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Walmart files patent for shopping cart that tracks stress levels



Walmart employee cart
Walmart filed a patent for
a shopping cart that would know if you’re freaking out

William Thomas Cain/Getty

  • Walmart
    filed a patent application for a shopping cart that would track
    things such as shoppers’ heart rates and temperatures and how
    strongly they’re gripping the handle. 
  • According to the patent filing, the cart would use this data
    to figure out whether shoppers are stressed and when they might
    need help.
  • Employees would be alerted to check on customers who seem to
    be internally freaking out, based on the shopping cart’s

Walmart has filed a patent for a shopping cart that would measure
your stress levels and alert employees if shoppers are internally
freaking out. 

The retail giant recently published a
patent application
for a biometric cart handle,
CB Insights reports.
The shopping-cart handle would track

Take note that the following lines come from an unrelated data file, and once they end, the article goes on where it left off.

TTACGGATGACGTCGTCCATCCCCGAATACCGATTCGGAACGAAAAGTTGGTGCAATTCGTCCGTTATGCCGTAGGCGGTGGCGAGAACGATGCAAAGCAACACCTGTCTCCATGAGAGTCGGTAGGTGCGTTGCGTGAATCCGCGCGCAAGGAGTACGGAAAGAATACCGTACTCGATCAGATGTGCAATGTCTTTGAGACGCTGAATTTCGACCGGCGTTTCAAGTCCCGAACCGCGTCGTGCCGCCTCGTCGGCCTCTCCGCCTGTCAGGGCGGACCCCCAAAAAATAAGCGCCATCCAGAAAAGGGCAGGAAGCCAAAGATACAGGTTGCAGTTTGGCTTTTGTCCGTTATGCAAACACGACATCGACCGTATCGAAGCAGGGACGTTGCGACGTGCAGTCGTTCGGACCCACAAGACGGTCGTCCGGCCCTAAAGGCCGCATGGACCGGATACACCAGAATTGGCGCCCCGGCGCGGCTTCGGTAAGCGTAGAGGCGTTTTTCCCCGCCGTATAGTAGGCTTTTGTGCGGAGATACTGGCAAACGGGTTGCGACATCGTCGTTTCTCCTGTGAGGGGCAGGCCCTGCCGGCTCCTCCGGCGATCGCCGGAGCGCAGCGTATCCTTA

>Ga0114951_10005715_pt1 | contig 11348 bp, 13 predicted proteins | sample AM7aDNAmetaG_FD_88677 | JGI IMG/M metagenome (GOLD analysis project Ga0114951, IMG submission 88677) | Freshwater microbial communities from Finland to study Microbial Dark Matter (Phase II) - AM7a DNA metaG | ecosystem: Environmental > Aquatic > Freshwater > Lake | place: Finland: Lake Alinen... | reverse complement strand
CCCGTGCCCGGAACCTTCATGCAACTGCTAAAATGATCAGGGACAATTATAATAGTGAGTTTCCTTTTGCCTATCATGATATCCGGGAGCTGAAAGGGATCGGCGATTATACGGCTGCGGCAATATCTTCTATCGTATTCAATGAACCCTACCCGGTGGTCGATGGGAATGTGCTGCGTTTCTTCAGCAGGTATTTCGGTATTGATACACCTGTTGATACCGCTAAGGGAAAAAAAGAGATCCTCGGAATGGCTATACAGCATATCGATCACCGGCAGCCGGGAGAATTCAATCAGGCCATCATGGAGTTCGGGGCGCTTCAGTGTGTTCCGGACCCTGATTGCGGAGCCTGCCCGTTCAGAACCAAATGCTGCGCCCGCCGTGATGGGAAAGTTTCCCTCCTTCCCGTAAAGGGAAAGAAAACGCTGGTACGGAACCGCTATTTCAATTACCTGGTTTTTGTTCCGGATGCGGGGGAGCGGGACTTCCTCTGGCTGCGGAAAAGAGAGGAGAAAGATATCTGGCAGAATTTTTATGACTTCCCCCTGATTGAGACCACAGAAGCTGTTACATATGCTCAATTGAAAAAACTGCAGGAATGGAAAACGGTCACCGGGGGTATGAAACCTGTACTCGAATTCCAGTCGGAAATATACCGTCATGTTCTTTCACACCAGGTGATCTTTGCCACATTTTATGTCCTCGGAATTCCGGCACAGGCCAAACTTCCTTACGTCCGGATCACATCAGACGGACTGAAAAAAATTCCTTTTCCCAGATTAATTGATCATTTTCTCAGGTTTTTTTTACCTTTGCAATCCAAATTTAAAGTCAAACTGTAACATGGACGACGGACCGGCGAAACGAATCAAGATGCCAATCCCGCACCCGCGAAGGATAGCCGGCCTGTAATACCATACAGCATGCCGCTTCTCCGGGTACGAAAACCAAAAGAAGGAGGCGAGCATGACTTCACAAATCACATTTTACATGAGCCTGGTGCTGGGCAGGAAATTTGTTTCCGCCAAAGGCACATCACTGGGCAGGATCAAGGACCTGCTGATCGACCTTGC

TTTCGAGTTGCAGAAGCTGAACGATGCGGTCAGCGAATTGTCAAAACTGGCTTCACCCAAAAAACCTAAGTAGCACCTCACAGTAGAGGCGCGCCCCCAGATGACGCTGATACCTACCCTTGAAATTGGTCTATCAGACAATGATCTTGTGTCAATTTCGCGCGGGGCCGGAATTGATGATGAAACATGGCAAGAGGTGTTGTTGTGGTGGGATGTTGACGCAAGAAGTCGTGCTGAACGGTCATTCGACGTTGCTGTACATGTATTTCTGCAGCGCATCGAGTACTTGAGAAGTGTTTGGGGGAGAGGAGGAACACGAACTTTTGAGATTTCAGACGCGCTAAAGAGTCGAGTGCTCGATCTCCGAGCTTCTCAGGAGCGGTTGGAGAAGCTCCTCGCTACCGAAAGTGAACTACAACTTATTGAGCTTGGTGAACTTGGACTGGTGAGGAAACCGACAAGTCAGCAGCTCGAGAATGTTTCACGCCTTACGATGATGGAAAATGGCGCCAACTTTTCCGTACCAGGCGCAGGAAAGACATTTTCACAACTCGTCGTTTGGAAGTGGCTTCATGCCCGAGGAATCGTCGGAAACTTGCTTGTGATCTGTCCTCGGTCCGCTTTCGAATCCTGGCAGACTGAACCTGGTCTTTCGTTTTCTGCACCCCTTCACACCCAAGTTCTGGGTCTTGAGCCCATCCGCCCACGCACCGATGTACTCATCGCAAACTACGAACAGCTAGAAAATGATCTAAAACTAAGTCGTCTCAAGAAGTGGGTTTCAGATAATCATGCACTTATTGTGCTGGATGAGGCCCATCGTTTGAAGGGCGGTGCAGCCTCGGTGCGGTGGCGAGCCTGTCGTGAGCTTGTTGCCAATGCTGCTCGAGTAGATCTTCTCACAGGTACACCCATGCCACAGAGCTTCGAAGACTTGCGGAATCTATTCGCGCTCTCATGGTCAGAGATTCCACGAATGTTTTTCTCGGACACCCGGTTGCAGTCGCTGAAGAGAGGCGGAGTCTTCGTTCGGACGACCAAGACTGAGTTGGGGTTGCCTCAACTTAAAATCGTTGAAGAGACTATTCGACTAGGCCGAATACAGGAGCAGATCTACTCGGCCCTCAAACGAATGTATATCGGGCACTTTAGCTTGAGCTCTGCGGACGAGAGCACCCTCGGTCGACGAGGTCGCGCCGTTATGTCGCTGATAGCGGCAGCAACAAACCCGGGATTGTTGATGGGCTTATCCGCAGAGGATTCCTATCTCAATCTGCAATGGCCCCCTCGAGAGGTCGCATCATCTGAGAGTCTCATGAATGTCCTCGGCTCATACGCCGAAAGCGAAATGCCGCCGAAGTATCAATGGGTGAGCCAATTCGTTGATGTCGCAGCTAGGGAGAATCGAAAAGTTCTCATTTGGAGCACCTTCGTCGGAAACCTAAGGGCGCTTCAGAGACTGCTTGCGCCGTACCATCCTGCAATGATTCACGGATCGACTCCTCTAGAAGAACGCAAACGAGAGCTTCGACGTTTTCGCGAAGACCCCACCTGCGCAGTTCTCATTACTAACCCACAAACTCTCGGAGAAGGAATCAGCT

data obtained from the customer holding the cart, such as
shoppers’ heart rates and temperatures and how strongly they’re
gripping the cart’s handle.

An analysis of this data could be used to understand shoppers’
stress levels or other indicators that they might need help,
according to the patent filing. If a customer seems to be
struggling or stressed, the cart would send an alert over to an
employee, who would then sent to check on the shopper.

walmart shopping cart robot
figure from Walmart’s patent for the shopping


In some situations, such as an apparent medical emergency, the
cart may even prompt more drastic measures, such as sending a
notification over the store’s intercom. And, trends in behavior —
such as customers across the store getting more stressed when a
certain song plays — could result in management making more
long-term changes. 

The patent application is careful to clarify that the data would
not be linked to the identity of any individual customer.
However, a shopping cart that could essentially read customers’
minds is a futuristic concept that may edge into creepy territory
for some. 

Walmart is increasingly turning to robots and new technology to
compete with rivals such as Amazon.

Fifty Walmart stores
across the country uses autonomous robots,
which go up and
down aisles, scanning for out-of-stock items, incorrect prices,
and wrong or missing labels. The company is also
testing automated robotic carts
 to pick and pack
shoppers’ online grocery orders.

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